The UK is a member of the European Economic Area and EEA members have tariff free access to the Single Market. Furthermore, the World Trade Organisation (WTO) would prevent the EU discriminating against British exporters. What is more, Articles 3, 8 and 50 of the Lisbon Treaty legally requires the EU to negotiate “free and fair trade” with non-EU countries.

The UK is the single biggest purchaser of exports from the other 26 EU member-states. They sell far more to Britain than British businesses sell to them. Perhaps the government should take action to address structural trade deficit which effectively means that Britain losing jobs to the continent.

 5) Collective action gives us more negotiating power

Britain, with only 8% of the votes in the Council of Ministers has little formal power over the determination of EU rules, whereas a sovereign state would have 100% authority over its own affairs.

Outside of the EU Britain can retake its seat on the World Trade Organisation and negotiate according to our best interests instead of being represented by an EU trade commissioner who is currently from Belgium. Britain will then be able to negotiate without being encumbered by the differing interests of other EU nations that often have a different outlook to the UK. And as one of the largest WTO members the UK can support the many other members who share our global trading outlook.

Britain is having its own foreign policy decisions being subjugated to common EU positions. Both national and EU embassies will have to cooperate. As a result of the common foreign policy the UK diplomatic service will be receiving direction from the EU’s High Representative.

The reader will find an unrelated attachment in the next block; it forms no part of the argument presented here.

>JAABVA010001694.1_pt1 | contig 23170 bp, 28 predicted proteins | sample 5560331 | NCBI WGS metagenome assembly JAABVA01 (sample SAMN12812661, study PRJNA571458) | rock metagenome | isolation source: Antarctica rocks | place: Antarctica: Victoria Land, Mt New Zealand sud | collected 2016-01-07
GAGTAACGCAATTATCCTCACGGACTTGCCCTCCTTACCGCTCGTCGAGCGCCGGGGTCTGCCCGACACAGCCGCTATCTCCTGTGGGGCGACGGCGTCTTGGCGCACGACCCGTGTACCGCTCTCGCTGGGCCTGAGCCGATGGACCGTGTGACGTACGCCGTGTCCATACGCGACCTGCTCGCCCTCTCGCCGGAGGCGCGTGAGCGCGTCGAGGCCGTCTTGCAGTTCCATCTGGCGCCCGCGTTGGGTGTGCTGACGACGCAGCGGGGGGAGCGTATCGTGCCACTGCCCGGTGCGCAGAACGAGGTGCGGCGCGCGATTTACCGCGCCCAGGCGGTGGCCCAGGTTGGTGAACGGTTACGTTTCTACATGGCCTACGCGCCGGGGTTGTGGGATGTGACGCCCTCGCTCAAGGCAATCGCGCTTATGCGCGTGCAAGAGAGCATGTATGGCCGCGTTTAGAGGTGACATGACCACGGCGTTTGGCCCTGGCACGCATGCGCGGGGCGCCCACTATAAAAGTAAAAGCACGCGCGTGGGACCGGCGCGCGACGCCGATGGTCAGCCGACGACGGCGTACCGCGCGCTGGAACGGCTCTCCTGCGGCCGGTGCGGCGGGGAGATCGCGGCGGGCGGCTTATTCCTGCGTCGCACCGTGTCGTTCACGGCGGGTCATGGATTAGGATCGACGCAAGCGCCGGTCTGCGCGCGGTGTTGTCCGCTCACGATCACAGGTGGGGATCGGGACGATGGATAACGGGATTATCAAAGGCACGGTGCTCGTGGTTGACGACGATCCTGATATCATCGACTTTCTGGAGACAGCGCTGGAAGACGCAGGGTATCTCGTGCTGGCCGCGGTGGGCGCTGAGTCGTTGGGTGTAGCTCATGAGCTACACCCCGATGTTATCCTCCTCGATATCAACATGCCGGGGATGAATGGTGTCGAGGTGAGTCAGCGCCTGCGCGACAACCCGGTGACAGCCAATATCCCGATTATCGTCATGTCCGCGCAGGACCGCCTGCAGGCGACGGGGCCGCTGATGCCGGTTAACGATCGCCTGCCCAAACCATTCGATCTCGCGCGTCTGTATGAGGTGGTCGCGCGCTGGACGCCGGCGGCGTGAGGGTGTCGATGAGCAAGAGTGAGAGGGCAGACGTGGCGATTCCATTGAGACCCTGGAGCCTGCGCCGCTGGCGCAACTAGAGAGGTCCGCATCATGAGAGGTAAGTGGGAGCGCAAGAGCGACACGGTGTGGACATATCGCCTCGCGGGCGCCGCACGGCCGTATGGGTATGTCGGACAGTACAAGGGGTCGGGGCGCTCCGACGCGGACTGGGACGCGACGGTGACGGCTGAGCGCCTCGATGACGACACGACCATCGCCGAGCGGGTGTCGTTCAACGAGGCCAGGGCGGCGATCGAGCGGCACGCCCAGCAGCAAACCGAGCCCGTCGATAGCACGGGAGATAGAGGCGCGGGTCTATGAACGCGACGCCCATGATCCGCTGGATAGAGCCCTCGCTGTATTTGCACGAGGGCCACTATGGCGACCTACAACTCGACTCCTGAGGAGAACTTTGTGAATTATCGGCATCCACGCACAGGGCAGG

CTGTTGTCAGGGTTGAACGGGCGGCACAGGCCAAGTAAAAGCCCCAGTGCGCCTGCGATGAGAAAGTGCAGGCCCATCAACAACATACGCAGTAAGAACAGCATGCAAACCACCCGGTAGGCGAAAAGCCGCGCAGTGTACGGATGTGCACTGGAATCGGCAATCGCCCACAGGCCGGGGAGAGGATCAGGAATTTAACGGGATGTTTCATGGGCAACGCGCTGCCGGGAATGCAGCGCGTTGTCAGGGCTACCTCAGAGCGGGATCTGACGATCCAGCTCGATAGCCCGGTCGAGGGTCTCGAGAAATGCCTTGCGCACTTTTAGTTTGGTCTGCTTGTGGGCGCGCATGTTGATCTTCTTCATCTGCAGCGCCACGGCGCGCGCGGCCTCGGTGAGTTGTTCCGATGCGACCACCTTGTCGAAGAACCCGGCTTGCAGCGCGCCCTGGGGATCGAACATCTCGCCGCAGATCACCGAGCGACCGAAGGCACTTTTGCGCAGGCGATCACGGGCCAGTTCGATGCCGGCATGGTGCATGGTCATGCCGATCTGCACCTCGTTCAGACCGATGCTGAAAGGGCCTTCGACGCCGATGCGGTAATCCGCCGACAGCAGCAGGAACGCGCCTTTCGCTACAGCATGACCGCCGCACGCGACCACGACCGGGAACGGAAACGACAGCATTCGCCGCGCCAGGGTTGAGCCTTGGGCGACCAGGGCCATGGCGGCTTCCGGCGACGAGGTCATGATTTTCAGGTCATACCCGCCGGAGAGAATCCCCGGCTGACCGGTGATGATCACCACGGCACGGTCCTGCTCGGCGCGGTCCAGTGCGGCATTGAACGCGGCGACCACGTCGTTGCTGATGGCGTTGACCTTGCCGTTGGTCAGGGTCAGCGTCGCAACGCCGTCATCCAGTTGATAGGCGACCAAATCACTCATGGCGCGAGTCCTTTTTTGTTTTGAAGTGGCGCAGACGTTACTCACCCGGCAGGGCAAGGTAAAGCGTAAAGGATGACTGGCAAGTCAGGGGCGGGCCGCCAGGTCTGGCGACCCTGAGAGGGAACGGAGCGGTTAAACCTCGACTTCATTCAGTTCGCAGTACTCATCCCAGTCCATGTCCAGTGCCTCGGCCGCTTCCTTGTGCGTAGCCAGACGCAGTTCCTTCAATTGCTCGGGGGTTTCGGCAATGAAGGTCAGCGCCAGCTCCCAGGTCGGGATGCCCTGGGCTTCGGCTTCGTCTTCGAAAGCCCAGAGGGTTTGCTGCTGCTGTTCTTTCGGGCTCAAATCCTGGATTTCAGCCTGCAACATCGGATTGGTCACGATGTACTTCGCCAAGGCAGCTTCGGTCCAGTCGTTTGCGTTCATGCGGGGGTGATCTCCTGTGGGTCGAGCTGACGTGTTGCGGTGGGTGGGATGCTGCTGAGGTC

EU rules also state that “The High Representative shall represent the Union for matters relating to the common foreign and security policy. He or she shall conduct political dialogue with third parties on the Union’s behalf and shall express the Union’s position in international organisations and at international conferences.”

They also state that “When the Union has defined a position on a subject which is on the United Nations Security Council agenda, those Member States which sit on the Security Council shall request that the High Representative be asked to present the Union’s position.”

Furthermore, Defence integration is already underway.

One of the areas cited by Mr Lidington included the ability to reduce crime, catch criminals and take action to tackle abuse of the asylum system

What Mr Lidington may be unaware of is that Britain cannot deport foreign EU criminals because of an EU directive, number 2004/58/EC. The EU’s increasing involvement in areas to do with Justice and Home Affairs such as the European Arrest Warrant and the European Investigation Order are seen as threats to our civil liberties and should not be welcomed.

The attempt to claim that EU control over Britain’s asylum policy as a benefit of EU membership is also surprising.

 6) Mr Lidington was confident in the UK’s ability to move the EU in the right direction

The EU is unreformable, it is not proposing to return any powers to the member-states and the EU continues to legislate thus continually deepening the centralisation within the EU.

 7) The governments EU referendum lock was also cited in the letter as part of moving the EU in the right direction

It does no such thing. The Government have introduced the EU Bill, containing the so-called ‘Referendum Lock’; however this does not prevent the EU expanding its powers without a referendum. It can still do this by legislating in new areas which it has not as yet done so but are granted to it as shared competences under the terms of the treaties. Once it has done so this becomes another EU occupied field and national Parliaments must then confirm to EU law and can only legislate in those areas if they obey the principles of the EU legislation. The EU Bill does not cover referendums in such circumstances and only in the event of there being a new Treaty and then only if the Government considers a Treaty change a ‘significant’ transfer of power.